After a week in which we drove to Foggia (3 1/2 hours each way) and then sat in a room asking students the same questions over and over again for 6 hours, then tried (and failed) to stop them from copying each other’s answers in the written exam, a day out by the sea was very much needed. Happily, Sunday was a beautiful day in Salento, with barely a cloud in the sky. The plan was to potter along the Ionian coast and explore, but when we reached Gallipoli we realised that was where we actually wanted to be. So there we stayed. Gelato first – almond and fig flavour, I can confirm, is delicious, but makes a hell of a mess when dripped down the front of a white linen dress. Luckily there are water fountains all along the sea front, and a quick scrub with a clean wet handkerchief results in the damage being mostly repaired. Except that white linen, when wet, goes terribly see-through. Ahem. Lu sule and lu ientu soon dry it out, though, which is good for the sake of my modesty.
Gallipoli old town is actually an island, which means that you can walk right around it in a circle without ever leaving the seafront. Blissful. When we arrive, just before 3pm, it’s pretty quiet and we have the place to ourselves. Within an hour, though, the Italians are returning from their lunch break and everything begins to perk up again. Spying a group of majorettes and a marching band, we move closer to find out what’s going on. It looks like they’re about to head off, with great pomp and ceremony, but in true southern Italian fashion they actually stay milling around and chatting for another half an hour. We decide to wander on further while they think about what they’re going to do, and cut down a side street which we haven’t been along before. This is a residential street, and there is washing draped from every window, or on clothes horses in the street. In one case, with cheerful disregard for public property, someone has even strung a clothes line between two road signs. Gallipoli has a much more relaxed air than Otranto, its cousin on the opposite coast. It may not be as beautiful, but it’s just as charming, if not more so.
An old man sits on a stool in the shade just inside the doorway to his house, holding a plate of chocolate cake. With shaky hands he carves a piece from the side and brings it slowly to his mouth with an expression of glee. Shining white Broderie Anglaise curtains flutter at every doorway, keeping out the heat and the mosquitoes. A girl and her grandfather zoom past on a moped. She is too small to sit on the back and therefore stands on the footplate in front of her grandfather, grinning fit to burst as her hair flutters in the wind.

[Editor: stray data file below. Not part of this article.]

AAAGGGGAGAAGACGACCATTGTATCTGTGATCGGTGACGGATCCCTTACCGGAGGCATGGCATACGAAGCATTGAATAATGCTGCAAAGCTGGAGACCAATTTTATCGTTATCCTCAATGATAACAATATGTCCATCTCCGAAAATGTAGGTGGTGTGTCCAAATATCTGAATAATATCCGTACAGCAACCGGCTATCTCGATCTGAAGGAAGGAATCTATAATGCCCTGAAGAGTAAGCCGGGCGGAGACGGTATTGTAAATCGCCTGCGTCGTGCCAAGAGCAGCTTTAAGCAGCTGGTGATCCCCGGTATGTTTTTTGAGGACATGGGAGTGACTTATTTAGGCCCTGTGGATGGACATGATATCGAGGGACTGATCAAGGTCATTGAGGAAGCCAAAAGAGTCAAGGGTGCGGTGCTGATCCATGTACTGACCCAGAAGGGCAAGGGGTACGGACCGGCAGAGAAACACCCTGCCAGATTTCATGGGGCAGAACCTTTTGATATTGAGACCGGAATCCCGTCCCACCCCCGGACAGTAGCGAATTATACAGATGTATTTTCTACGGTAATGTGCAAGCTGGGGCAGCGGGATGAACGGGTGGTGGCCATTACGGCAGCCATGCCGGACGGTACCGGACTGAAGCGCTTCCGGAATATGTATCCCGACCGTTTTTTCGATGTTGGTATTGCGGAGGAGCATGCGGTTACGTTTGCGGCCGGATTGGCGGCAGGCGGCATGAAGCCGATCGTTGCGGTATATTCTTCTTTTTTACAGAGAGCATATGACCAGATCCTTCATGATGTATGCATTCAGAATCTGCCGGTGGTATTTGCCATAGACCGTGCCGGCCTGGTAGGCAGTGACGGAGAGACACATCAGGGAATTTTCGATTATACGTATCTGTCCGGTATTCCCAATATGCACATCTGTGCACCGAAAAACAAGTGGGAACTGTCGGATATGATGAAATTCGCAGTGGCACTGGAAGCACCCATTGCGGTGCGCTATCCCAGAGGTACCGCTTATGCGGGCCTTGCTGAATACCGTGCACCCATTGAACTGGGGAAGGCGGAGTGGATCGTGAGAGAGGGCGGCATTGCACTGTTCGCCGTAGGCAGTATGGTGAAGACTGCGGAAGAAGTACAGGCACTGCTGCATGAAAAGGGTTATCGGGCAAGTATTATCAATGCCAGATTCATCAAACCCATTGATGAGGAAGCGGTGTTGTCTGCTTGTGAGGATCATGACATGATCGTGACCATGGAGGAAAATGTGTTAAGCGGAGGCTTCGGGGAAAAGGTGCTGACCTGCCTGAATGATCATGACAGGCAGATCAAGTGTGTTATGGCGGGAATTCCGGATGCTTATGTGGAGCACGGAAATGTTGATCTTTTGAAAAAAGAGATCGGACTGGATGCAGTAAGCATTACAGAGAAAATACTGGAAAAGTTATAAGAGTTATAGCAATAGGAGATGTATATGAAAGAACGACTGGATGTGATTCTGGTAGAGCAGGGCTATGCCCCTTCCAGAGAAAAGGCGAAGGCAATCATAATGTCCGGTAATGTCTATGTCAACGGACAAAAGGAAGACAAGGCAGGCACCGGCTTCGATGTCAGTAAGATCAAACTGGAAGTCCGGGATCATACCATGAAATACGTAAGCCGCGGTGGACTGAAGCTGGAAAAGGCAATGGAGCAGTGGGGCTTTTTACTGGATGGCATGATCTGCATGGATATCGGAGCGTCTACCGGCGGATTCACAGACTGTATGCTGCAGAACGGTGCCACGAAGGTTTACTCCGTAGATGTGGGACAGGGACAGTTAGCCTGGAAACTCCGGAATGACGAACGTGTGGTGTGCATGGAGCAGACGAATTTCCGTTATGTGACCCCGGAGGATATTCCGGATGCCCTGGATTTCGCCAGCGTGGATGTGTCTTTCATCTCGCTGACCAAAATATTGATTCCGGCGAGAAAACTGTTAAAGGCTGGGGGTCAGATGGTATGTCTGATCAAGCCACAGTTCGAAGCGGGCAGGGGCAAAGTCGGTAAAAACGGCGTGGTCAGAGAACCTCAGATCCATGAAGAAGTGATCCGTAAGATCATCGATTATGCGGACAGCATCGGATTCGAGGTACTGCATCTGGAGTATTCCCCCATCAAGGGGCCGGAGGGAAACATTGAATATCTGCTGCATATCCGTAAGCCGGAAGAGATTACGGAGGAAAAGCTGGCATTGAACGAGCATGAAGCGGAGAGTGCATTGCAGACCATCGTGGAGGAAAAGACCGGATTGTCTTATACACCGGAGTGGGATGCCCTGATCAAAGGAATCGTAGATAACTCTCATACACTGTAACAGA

Up ahead we hear the crackle and pop of a somewhat ropey sound system, and loud cheers. Rounding the corner, the street in front of the Duomo is chock-full of people, all waving balloons proclaiming ‘I <3 gelato’ or ‘I love cookies’. A woman with garish clown face-paint and a sparkly silver hat dances through the crowd handing out yet more balloons with a grin. A man’s voice comes over the sound system calling for us all to make way – the majorettes are coming through! It’s a team of maybe 15 girls and one small boy banging a drum. The lead majorette is a very serious-looking girl with glasses and a whistle. She marches proudly along the centre of the street, waving regally and exhorting her team to do the same. The older girls copy her, but the littlest girl at the back isn’t doing so well. She’s only about five years old, and is far too busy fending off all the grannies and aunts pinching her cheeks and cooing over her to bother with smiling and waving. She’s having an absolute whale of a time.
The boys in the marching band are also enjoying themselves. They’re much older than the majorettes, being mostly late teenagers. They all wear large plastic sunglasses and grin their way along the street, eyeing up the pretty girls from behind their protective shades. They are kings for the day.
I assume, given our location outside the duomo, and the fact that the majorettes were led up the street by the priest, that the show is due to some saint or another. However, Alex is more astute than me and thinks to actually read the sign hanging next to us: today is the opening of a new gelateria. Any excuse for a party. It’s a perfect day for ice cream and we hang around for a while hoping that there might be free ice cream being handed out, but it seems that we’ve missed that bit of it. There’s only one thing for it: back to the seafront for more aperitivi and sunshine. Bliss.
I’m over at Cherrye’s blog today, talking about Puglia. Why not head over there and have a read?
Images by Kate Bailward